Discover Your True Voice

by Christine Johns | Oct 30, 2020 | Creative

For many years, I had a passion for singing. I was fortunate to have patient and persistent vocal instructors in my youth, and I even considered a career in voice therapy. I still have been known to croon a tune on occasion, but more importantly, I committed to heart those early lessons which I find are applicable in many areas of life.

Many businesses and organizations grapple with discovering their voice in their early stages of their brand’s development, and more often adopt a randomized assortment of tones and voices that simply do not align with who they are and what they represent.

The struggle is real.

The process of discovery comes with the attendant—and necessary—growing pains. Organizations know their mission statement by rote, but when it comes to projecting an authentic, consistent brand voice to their audience through their content, there is often a period of dissonance between perception and reality.

Years ago, Billy Joel was a featured guest on a show called Inside the Actors Studio. The format was simple but engaging. In the final moments of each show, then-host James Lipton would pose a series of candid, rapid-fire questions to the guest, which would often lead to heartfelt—and sometimes shocking—revelations. One of the questions posed to Billy Joel was “what is a sound that you hate?” After a brief pause, Joel replied, “My voice.” As you can imagine, his confession was met with a collective gasp from the audience. Even he, a chart-topping, Grammy Award-winning performer, beloved by generations of fans, never felt comfortable with the sound of his own voice and experimented with various styles.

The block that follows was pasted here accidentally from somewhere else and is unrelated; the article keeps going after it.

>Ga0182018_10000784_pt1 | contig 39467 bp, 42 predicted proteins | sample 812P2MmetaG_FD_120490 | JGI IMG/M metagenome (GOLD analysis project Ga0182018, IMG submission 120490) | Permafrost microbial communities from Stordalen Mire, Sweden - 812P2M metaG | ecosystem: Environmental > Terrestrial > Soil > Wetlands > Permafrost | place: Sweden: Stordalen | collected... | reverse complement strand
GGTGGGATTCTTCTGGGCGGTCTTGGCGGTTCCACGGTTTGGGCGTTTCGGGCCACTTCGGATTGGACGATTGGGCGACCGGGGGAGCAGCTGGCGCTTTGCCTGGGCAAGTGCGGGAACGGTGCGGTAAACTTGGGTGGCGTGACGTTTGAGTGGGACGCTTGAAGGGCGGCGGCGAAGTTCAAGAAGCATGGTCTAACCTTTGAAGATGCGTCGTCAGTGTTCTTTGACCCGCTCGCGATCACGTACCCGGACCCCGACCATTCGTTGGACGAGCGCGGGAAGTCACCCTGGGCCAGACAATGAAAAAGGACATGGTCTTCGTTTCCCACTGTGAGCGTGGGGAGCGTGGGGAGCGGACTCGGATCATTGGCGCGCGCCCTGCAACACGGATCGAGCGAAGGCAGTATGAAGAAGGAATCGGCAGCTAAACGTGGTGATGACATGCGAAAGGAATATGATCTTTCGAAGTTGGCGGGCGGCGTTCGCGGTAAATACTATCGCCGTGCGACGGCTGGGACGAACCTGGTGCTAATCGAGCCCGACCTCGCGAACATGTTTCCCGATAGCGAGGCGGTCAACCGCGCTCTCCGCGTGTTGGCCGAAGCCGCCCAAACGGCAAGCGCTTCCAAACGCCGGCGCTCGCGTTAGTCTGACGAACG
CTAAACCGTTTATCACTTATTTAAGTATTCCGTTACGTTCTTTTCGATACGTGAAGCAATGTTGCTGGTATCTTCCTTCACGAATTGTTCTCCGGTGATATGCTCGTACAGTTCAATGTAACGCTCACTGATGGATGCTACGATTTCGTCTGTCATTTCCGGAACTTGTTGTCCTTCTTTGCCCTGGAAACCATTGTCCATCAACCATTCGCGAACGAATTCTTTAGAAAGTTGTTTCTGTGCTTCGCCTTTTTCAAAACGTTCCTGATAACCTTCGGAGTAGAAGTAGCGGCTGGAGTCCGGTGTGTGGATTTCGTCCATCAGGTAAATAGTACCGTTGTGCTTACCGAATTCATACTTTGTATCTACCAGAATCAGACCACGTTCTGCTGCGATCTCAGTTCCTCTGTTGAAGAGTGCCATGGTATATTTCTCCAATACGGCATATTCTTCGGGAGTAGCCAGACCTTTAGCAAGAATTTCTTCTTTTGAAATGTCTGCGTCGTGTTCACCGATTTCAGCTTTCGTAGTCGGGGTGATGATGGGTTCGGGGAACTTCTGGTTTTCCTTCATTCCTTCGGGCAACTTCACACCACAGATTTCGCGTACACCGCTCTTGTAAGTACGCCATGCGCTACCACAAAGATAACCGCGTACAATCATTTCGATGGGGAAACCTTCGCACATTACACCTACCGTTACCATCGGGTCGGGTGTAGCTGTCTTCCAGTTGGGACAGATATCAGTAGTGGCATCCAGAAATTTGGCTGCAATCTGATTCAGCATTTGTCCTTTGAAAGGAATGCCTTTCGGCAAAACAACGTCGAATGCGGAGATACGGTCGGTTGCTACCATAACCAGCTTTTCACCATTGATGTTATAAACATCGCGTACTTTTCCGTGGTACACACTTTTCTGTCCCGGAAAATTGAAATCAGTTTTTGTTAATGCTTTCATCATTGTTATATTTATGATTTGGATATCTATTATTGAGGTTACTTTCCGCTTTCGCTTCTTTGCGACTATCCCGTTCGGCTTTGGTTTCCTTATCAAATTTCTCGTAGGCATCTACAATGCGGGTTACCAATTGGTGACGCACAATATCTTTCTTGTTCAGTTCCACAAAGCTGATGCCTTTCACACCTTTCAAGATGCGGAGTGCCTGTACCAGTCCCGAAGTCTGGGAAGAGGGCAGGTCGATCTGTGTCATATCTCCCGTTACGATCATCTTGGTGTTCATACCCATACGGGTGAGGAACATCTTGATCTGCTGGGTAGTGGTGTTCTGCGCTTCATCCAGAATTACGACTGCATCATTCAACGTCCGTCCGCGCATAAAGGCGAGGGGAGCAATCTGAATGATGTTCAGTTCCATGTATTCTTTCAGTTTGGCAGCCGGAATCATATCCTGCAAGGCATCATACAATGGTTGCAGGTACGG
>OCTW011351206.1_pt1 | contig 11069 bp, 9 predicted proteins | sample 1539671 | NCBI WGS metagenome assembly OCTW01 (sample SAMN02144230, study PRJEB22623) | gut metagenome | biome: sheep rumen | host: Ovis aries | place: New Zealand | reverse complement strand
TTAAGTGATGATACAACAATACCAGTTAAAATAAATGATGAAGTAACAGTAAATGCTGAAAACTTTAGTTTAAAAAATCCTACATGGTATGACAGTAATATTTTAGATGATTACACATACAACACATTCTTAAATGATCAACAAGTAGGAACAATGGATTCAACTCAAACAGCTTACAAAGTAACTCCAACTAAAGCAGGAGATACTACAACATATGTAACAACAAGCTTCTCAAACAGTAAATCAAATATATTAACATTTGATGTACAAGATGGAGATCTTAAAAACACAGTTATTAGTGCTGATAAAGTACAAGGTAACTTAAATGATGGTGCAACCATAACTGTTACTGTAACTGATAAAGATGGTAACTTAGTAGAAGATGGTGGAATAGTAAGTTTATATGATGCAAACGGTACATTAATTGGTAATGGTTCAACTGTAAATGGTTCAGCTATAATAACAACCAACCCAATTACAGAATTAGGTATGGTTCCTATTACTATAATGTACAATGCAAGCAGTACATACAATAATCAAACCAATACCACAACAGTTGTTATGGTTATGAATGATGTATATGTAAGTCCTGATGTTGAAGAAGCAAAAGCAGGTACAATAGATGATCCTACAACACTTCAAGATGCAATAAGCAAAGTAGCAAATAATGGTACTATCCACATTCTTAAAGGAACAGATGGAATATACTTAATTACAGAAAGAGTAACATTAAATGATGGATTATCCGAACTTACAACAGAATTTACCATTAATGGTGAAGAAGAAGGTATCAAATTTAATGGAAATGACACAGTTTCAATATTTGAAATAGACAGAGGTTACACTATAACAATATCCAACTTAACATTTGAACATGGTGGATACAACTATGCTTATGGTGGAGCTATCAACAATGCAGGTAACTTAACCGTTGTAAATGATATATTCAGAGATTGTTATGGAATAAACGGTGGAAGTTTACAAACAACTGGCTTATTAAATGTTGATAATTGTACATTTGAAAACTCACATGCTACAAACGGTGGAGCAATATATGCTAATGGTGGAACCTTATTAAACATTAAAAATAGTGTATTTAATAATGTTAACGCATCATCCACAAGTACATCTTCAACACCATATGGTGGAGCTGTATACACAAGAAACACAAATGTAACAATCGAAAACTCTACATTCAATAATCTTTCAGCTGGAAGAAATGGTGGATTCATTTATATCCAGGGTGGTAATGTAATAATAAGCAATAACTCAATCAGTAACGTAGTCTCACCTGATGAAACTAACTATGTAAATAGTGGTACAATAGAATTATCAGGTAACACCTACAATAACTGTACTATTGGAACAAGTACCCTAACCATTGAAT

To us, he has always been Billy Joel. Despite his internal struggles, he has never departed from the persona that connects to his audience. With time and maturity, his performances have only grown more intimate and fun. He seems content.

The takeaway is that an authentic brand voice will be one that not only connects with your audience, but it will provide a consistent snapshot of who you are, and it will feel natural to you.

Experimentation, not imitation, should be a bridge to authenticity.

Singers sometimes struggle to find their authentic voice because they are trying to imitate their idols, when in fact they may be duplicating incorrect technique, or create damage to the vocal folds because they’re singing beyond what their physiology allows.

Singing should be like speaking—effortless and comfortable. I have also heard it called “melodic speaking.” For years, I wanted to sound like Joan Sutherland—think coloratura soprano—and I nearly destroyed my voice because I tried to force it into a range that was ill-suited for me. I never lost my love for opera, but over time, I knew it would be something I appreciated only.

Sometimes you need to experiment with your content to gauge what works but be careful of blatantly imitating your competitors. Instead, cast a critical eye over all your content—social media, website(s), videos, emails, etc., and pinpoint which examples are solely unique to you and resonate best with your audience.

What is your type?

Singers undergo a continual process of discovery. In the early stages, it is about finding their voice type based on a number of variables, but mainly, it is about identifying and quashing preconceived ideas about their voice and being open to its true potential.

You can make excellent headway in pursuit of establishing your voice through your content by initiating an internal conversation. Involve anyone who contributes content. Describe in three or four words that best encapsulate the personality of your organization or business. From that list, you can determine the tone of your approach and apply it to your content, being sure you have spent equal time crafting a user-focused message.

Does your voice seem to repel rather than attract?
Let us help you discover your authentic voice!
CLICK HERE or call Infinity Concepts today at 724-733-1200.

Christine Johns
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